With this, the net public sector debt (DLSP) and public sector borrowing requirements (NFSP) are calculated and correspond to the nominal change in this debt. Furthermore, the primary result is also calculated and excludes interest flows appropriated in the period from borrowing requirements. And it is precisely this indicator that reflects the government's fiscal effort with the greatest clarity.
The net public sector debt represents the balance of the debts and credits of the nonfinancial public sector plus Banco Central. It is calculated on an accrual basis according to the fundamental principles of accounting.
The internal federal securities debt, which is an integral part of the net debt, is also measured on an accrual basis and, in the case of postset securities, includes changes in the indexing factor.
In nominal terms, the flows of internal borrowing requirements correspond to the variation that occurred between the balance of the internal net debt of the month in question and that of the previous month. The interest flow, calculated on an accrual basis, is excluded from this variation and, in this way, one arrives at the residual figure that is the primary result.
A different type of treatment is adopted for changes in the net external debt. In this case, the calculation method utilized is the conversion of foreign currency flows according to the average rate of exchange in the period. This is a debt denominated in foreign currency and, therefore, changes in the stock of this liability expressed in national currency and generated by fluctuations in the rate of exchange have no economic implications for the foreign party involved. The greater or lesser cost generated at the time of acquisition of exchange resources by the public sector produces an impact only at the time of the foreign payment or, in other words, in the cash concept, and is made explicit at the time of conversion of the flows on the basis of the average rate of exchange.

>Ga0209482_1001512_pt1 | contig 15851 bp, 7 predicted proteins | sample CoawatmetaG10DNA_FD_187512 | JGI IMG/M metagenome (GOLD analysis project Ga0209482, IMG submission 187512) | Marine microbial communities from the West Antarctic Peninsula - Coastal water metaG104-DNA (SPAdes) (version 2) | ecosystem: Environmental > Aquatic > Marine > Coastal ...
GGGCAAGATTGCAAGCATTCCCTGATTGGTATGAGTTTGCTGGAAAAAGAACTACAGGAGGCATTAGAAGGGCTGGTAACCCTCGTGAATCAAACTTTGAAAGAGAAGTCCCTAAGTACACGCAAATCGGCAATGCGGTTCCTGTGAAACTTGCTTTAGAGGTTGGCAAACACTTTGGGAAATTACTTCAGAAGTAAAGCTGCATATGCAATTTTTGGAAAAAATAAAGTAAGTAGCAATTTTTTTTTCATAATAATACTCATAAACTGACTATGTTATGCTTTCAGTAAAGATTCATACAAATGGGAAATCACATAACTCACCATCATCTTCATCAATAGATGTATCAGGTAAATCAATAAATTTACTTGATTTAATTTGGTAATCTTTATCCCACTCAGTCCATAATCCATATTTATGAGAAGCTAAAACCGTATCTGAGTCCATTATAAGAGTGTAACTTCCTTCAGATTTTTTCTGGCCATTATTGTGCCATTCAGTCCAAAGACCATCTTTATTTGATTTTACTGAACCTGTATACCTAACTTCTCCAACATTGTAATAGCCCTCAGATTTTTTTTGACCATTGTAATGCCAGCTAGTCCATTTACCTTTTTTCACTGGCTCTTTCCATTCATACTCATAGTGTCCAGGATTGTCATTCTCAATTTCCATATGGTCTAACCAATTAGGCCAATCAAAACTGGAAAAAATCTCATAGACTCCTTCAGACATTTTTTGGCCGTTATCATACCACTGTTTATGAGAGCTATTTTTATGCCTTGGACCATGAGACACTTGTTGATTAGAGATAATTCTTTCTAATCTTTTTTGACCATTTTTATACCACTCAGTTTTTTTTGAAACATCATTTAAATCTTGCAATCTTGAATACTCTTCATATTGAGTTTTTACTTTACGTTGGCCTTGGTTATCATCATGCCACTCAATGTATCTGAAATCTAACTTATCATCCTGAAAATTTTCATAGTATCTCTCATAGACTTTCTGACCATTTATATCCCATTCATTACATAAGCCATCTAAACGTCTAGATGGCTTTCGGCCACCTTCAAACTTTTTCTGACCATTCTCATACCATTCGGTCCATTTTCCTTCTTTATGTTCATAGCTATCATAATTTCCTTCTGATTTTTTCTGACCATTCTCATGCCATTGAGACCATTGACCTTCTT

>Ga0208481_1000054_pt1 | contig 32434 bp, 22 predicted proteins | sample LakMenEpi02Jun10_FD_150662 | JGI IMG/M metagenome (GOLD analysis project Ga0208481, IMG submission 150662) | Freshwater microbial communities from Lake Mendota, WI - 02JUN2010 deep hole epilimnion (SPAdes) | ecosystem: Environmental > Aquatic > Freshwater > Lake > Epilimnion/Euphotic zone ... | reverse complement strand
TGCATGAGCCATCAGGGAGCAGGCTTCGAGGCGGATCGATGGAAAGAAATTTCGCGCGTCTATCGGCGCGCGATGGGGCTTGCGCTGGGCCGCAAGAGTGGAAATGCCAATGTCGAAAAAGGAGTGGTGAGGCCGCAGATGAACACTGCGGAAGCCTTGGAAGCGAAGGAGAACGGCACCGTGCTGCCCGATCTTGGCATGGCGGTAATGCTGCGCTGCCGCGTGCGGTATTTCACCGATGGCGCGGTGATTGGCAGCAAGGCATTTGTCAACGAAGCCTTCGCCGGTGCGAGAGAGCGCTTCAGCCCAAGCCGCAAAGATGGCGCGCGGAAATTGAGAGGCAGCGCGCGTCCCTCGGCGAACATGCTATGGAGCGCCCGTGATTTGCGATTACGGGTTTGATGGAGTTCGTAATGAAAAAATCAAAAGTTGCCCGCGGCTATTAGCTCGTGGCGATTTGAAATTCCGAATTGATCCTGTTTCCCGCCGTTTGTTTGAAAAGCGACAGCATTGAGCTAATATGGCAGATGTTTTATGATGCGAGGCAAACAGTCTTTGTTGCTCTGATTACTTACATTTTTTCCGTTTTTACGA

With implementation of the freely floating rate of exchange in January of this year, the rate of exchange (R$/US$) went through a period of intense volatility and, at the end of February, had climbed to a level of R$ 2.0648 per dollar, an obvious example of the phenomenon of overdevaluation.
In the traditional method of calculating the NFSP, this volatility produces fluctuations in internal nominal interest, with impacts on the nominal concept of borrowing requirements. This movement results from changes in the balances of market held federal public securities indexed to exchange variations. However, the immediate impact on the rolling of this debt is only slight, since the average maturity term of papers indexed to exchange corresponded to 13 months and 28 days in the month of January, with 48% of the total scheduled to mature during the course of 1999.
For all of the above stated reasons, Banco Central do Brasil will announce the fiscal results according to two distinct methodologies as of January 1999: i) the traditional methodology, in which the accrual effect of the devaluation will be dealt with as an interest expenditure and, ii) the alternative methodology, in which the impact of the devaluation will be calculated according to the cash concept. In this way, the same treatment that is already given to the foreign debt, will be extended to internal accounts indexed to exchange variations.